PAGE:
Know Your Forecasters

All credit to the group of people working behind the scene at the Regional Weather Office of the Fiji Meteorological Service at Namaka, Nadi.
18 Dec 2020 10:55
Know Your Forecasters
From left: Technical officer Ratu Josaia Malaude, Senior Technical officer Narend Kumar, Scientific officer Priya Singh and Senior scientific officer and Forecaster Steve Meke. Photo: Waisea Nasokia

Mariners, aviation, and the general public urgently seek to hear and read weather updates.

All credit to the group of people working behind the scene at the Regional Weather Office of the Fiji Meteorological Service at Namaka, Nadi.

They study the weather condition and deliver information to the media to disseminate to the general public.

Priya Singh

Priya Singh, 39, a scientific officer,  is one of them.

She works as a weather forecaster. Her work includes monitoring the weather and marine forecasts.

The mother-of-one child works 7am to 5:30pm during the cyclone season from November to April.

However, whenever there’s a need, she works overtime and does shift work.

She said despite the challenges, passion had been the main key to her success.

The former Xavier College student joined the Fiji Met Office in 2015. She was a lecturer at Fiji National University from 2009 to 2011.

She attained a Bachelor in Atmosphere and Ocean Science at the University of Melbourne.

From 2013 – 2014 she attained a postgraduate diploma in climate change at the University of the South Pacific.

She also graduated from the Meteorological Training Institute, Pune, Maharashtra India.

Originally from Yalalevu in Ba, Ms Singh said the significance of her job was about bringing awareness to people, especially during natural disasters like TC Yasa.

Steven Meke

Senior scientific officer, Steven Meke monitors and forecast cyclones.

“We analyse the system in terms of the tools that are available, a satellite which we estimate the intensity from,” he said.

 Key points:

The team use the satellite image to estimate the strength of the winds associated with the cyclones.

About the projected path, they look at the environment surrounding the systems and other weather models as well. They do consensus track or likely track the system will take in the next 72 hours.

They also look at the extent of the gale or the damaging gale-force winds and the extent of hurricane winds and storm winds.


“From that, we then make a weather bulletin or a warning. If it is going to affect any land areas. For TC Yasa we did the same as what was expected by people living in Fiji,” he said.

There are three shifts in the 24-hour operations.

“All the warning goes from here and goes up to the National Disaster Management Office. They are our hands on the ground, while we tell them of the hazards. Their hazards are those risk areas that will be vulnerable to the people.

“Our role is very important in telling them about the hazards we expect. We not only look after Fiji but we look after the region if there is a tropical cyclone as well. We monitor and name the cyclone as well,” he said.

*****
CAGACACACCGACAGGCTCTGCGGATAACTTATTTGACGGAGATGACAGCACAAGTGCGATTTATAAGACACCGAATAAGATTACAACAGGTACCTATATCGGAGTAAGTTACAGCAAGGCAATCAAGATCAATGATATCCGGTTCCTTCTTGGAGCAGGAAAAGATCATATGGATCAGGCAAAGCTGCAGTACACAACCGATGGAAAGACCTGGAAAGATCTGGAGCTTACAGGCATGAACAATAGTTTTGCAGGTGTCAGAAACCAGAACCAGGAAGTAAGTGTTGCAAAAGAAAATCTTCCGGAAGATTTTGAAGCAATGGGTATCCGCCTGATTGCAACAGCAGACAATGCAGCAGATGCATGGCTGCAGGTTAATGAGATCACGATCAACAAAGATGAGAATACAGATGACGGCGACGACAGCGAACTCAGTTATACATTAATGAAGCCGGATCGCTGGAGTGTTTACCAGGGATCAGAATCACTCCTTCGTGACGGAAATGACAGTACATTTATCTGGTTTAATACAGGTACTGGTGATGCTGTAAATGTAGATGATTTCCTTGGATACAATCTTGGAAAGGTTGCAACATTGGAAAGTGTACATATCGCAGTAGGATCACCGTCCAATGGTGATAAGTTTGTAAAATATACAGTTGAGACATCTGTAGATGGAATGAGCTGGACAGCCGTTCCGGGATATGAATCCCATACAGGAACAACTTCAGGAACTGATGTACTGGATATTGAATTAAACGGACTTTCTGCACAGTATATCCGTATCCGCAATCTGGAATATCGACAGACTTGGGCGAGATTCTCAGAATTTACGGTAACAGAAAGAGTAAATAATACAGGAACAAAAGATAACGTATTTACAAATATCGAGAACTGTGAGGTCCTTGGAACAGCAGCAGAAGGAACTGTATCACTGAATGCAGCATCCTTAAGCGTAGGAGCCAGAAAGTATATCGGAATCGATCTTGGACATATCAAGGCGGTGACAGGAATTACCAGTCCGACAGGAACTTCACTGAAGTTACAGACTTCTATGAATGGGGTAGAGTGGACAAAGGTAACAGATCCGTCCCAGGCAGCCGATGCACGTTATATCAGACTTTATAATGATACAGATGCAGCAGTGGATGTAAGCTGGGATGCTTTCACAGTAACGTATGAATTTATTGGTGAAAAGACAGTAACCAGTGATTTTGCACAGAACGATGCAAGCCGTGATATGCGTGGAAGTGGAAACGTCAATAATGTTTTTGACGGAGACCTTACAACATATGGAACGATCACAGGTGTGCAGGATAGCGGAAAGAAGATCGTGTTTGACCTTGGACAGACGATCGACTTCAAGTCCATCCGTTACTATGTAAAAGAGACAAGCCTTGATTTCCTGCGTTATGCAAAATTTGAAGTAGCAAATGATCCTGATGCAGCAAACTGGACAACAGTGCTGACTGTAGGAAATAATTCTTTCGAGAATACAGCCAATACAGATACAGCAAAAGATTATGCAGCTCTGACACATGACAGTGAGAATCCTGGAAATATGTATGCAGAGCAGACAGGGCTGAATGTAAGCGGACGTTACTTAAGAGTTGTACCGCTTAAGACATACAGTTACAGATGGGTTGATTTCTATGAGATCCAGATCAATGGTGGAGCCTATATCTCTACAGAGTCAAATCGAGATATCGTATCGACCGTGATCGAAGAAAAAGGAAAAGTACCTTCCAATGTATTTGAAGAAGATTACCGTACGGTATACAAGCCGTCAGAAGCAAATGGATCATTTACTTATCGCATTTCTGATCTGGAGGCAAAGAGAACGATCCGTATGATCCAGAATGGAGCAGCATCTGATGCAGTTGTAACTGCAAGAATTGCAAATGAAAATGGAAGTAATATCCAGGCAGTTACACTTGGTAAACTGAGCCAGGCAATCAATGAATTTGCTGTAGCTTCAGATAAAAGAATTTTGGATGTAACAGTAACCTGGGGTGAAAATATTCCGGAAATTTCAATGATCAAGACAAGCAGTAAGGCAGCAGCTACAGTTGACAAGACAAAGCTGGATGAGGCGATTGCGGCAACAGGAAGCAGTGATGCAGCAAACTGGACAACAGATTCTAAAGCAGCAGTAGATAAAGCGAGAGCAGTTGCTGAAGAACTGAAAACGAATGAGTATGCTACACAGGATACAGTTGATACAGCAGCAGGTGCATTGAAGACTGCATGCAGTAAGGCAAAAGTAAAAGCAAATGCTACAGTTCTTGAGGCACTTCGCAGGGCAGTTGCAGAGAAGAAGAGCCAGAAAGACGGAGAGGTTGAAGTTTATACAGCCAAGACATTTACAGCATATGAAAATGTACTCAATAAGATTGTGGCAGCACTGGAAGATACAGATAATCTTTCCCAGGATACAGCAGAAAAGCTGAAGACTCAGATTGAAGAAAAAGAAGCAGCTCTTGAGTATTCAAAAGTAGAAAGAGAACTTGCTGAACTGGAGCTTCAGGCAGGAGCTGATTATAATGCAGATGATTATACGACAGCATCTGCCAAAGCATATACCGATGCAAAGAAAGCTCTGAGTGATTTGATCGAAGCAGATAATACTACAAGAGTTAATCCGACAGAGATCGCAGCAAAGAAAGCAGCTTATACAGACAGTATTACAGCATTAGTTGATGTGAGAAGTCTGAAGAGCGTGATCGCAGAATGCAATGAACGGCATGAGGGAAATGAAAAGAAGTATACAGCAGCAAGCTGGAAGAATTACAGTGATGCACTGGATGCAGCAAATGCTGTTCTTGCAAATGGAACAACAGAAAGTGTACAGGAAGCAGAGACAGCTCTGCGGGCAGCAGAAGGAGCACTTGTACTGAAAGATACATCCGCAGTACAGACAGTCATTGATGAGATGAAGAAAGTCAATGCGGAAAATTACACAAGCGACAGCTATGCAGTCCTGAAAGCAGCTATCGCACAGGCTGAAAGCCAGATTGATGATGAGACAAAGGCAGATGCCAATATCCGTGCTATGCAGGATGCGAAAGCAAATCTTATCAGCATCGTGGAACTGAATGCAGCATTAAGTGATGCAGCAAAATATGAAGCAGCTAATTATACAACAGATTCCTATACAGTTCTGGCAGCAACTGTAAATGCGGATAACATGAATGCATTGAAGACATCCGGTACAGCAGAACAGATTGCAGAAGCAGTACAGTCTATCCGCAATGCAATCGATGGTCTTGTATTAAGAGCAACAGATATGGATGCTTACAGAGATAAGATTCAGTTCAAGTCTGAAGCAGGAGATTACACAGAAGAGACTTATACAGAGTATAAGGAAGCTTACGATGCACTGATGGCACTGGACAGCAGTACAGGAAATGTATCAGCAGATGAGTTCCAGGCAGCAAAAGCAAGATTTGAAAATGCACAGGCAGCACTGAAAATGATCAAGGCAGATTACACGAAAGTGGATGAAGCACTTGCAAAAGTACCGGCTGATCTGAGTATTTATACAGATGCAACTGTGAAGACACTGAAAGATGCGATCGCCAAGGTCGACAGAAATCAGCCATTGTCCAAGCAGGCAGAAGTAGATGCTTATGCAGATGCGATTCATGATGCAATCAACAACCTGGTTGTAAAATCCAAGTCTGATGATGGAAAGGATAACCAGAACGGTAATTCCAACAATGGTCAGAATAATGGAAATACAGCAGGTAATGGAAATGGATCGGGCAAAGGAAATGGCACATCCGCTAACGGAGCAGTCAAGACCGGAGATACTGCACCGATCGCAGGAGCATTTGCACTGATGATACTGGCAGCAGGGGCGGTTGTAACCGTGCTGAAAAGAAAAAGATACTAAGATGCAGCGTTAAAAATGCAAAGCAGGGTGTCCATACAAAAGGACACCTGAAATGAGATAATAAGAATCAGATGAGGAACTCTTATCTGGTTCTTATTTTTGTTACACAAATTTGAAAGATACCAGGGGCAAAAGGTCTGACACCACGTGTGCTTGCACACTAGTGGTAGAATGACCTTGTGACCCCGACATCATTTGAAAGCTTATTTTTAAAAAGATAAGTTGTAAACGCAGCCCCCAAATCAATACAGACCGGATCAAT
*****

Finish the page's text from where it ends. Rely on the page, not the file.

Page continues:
Mr Meke, 36, is originally from Nawini, Buca Bay, Cakaudrove. He is married and has three children.

He attended Cathedral Secondary School in Suva before joining the University of the South Pacific where he did Bachelor in Mathematics and Physics.

He joined the Fiji Met Office in 2007 as a scientific officer.

Ratu Josaia Malaude

Ratu Josaia, 50, is another man who gathers information from weather stations in remote areas around the country including the maritime zone.

He is a shift supervisor. His team gets data from various stations located in most parts of the country including Rotuma and maritime islands in Lau, and those in Vanua Levu.

Data is being sent to the headquarters where it is packaged and handed to the forecasters to make maps.

“Rain or shine we would go outside to gather pressure from the instruments,” Mr Malaude said.

“We operate every six hours, three and it goes to hourly as we approach to the cyclones. We feed this information to the forecaster.  We will work on the timing as well.

“There are four people who man the platform but we have acquired more manpower from other division of Fiji Met.

“We would have a person who would look after aviation side. But since there are planes flying, he is free and is with the team.”

Mr Malaude, who is originally from Udu, Macuata joined the weather office in 1990.

He attended Swami Vivekananda College in Nadi.

He completed a Diploma in IT at the FNU. While at the Fiji Met, he has undergone many studies at the University of Hawaii.

He is married and has three children.

Narend Kumar

With more than 30 years of experience in the weather forecasting field, Narend Kumar still conveys the message of preparedness before disaster strikes.

The 54-year-old works as a senior technical officer.

Mr Kumar started in the Forecasting Division at the age of 21. He attended Swami Vivekananda College (formerly Shri Vivekananda High School).

He started as a technical assistant and was designated to a senior position. The father-of-four children has extensive experience in his work.




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